Maybe money can buy happiness: Salaries, happiness levels up among Large Law associates

September 25, 2013

moneyFor the past decade or so, the conventional wisdom about young associates at large law firms has been that they are unhappy because they work too much. Instead of reducing associates’ workload, large law firms try to make their new attorneys feel better by increasing salaries.

It is a formula that has not worked, as survey after survey showing how unhappy new Big Law associates are.

But two recent findings challenge this idea.

Earlier this month, the National Association for Law Placement reported that at firms with more than 700 lawyers, the median salary for new associates in 2013 was $160,000. That is up from $125,000 in 2012.

What is noteworthy about this increase in salary is that it coincides with the findings of another survey showing  that associates in their third, fourth and fifth years at large law firms are happier now than at any point in the past decade.

Now, this is two different organizations running two different studies, so keep that in mind.

Even so, when the two results are combined and compared, it results in some real food for thought. If one excludes all other possible factors, it appears that an increase in salary made new associates happier. That flies in the face of the idea that large law firms need to focus on work/life balance and take their foot off the accelerator when it comes to salaries and workloads.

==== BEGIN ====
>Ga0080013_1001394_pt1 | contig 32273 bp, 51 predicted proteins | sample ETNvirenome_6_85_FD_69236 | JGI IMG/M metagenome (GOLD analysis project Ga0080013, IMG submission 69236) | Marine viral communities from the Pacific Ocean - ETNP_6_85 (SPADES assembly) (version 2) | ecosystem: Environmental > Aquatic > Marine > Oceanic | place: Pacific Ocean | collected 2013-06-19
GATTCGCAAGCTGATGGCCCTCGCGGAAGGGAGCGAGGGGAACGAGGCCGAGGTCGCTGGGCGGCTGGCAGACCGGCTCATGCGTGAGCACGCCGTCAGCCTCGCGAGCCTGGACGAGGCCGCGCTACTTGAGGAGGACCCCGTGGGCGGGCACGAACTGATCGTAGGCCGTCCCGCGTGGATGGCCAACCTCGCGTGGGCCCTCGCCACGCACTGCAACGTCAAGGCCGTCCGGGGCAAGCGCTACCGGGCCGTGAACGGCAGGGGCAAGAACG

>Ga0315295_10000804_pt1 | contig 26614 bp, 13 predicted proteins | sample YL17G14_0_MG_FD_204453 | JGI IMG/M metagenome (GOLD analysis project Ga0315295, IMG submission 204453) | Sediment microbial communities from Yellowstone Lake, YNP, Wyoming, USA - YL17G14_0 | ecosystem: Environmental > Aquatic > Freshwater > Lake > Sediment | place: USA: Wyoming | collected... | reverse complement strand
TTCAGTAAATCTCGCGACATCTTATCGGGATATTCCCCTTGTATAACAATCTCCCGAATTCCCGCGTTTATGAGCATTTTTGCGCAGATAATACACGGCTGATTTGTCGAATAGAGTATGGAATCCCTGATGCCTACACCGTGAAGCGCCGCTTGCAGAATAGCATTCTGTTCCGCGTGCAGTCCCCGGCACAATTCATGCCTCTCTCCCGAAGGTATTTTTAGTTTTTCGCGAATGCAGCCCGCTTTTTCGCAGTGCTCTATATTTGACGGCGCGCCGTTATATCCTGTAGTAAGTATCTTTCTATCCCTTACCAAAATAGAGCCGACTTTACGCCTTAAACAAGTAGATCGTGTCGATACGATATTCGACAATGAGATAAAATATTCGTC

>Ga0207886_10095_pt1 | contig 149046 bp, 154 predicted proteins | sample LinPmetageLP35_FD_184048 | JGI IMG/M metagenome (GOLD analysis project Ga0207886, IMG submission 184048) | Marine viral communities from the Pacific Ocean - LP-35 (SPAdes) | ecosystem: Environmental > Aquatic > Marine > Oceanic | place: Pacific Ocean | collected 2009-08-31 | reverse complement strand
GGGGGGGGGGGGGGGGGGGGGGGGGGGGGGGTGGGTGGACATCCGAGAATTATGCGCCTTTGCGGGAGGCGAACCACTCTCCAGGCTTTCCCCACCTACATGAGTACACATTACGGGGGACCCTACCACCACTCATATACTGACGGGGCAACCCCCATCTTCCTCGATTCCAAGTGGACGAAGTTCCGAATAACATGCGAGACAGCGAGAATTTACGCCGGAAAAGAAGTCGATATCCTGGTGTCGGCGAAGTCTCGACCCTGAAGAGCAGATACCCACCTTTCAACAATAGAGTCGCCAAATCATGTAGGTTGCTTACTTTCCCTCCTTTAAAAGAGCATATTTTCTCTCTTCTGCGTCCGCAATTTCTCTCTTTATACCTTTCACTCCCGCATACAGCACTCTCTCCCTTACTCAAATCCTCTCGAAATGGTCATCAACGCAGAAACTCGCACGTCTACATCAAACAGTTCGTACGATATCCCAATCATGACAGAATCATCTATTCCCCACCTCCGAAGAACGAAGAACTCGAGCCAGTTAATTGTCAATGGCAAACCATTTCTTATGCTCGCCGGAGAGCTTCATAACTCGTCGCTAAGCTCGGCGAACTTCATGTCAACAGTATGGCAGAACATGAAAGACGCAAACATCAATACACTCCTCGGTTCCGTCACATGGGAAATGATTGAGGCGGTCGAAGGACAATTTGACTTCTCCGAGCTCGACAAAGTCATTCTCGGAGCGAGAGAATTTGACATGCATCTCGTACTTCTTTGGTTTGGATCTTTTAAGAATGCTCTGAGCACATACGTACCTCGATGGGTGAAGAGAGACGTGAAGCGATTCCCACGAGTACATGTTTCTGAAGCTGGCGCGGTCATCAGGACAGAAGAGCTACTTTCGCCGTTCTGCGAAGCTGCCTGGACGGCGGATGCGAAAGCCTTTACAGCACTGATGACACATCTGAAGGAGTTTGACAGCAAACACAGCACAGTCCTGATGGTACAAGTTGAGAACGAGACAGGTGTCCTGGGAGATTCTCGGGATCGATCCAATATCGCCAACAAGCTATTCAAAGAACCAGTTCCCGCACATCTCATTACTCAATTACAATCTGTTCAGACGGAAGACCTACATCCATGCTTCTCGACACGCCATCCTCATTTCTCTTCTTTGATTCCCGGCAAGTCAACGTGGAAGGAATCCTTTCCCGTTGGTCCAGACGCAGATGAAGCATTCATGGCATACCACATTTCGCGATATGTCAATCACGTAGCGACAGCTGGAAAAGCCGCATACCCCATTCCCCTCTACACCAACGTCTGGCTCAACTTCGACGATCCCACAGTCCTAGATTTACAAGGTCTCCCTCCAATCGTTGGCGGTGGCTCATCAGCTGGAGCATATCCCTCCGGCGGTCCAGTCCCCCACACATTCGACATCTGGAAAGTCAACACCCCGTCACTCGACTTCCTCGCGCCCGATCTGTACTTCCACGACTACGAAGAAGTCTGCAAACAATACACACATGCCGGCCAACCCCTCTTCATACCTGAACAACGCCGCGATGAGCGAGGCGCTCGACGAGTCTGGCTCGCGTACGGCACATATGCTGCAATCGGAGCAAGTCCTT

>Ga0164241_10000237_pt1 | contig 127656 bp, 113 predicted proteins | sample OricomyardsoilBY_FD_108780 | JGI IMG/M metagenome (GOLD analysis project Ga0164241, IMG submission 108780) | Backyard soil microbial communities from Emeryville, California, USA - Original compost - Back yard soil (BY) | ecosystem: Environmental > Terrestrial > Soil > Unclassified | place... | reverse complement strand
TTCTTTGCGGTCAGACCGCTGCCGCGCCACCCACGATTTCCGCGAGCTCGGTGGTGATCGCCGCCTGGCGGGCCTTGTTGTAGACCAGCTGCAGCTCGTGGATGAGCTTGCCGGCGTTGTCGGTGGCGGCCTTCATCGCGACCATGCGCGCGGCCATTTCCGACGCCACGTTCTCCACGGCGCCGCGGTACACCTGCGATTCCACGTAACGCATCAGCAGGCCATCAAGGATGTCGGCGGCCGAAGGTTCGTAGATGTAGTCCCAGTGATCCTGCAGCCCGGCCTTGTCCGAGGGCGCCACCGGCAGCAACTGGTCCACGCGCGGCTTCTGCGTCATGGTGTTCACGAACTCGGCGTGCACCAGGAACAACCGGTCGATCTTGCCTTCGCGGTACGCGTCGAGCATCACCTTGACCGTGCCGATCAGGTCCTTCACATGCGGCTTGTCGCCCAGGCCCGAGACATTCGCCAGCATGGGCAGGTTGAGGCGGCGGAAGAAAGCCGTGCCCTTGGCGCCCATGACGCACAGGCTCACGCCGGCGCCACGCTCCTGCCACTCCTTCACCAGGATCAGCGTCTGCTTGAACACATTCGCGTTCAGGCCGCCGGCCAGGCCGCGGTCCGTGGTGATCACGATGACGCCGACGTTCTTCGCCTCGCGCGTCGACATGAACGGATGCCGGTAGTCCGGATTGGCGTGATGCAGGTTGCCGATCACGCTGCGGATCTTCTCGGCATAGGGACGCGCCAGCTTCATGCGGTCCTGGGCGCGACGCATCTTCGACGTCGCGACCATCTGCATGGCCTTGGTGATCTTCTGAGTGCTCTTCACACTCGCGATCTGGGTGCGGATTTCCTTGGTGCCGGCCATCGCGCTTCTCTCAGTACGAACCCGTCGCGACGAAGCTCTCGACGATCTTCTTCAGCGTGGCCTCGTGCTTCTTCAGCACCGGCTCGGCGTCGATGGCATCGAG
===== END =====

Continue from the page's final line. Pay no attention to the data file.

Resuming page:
Of course, “excluding all other factors” amounts to adopting severe tunnel vision. What other factors might there be to explain this increase in reported happiness?

  • The 5,683 attorneys who responded to the happiness survey are grateful to be employed in an era when many of their former law school classmates have not managed to secure similarly prestigious, well-compensated positions.
  • First- and second-year associates’ responses aren’t included in the portion of the survey that suggests “new” associates are happier these days. It’s arguable that first- and second-year associates would be the ones struggling most adjusting to a grueling workload, so perhaps excluding them artificially skews the results?
  • At the risk of getting too metaphysical, has the concept of happiness changed? Might this be the first survey that reflects a new normal in terms of how younger people (which newer associates by and large are) feel about the workplace and what role a job should play in personal satisfaction?

If you have any thoughts on the information presented here, please feel free to share them in the comments.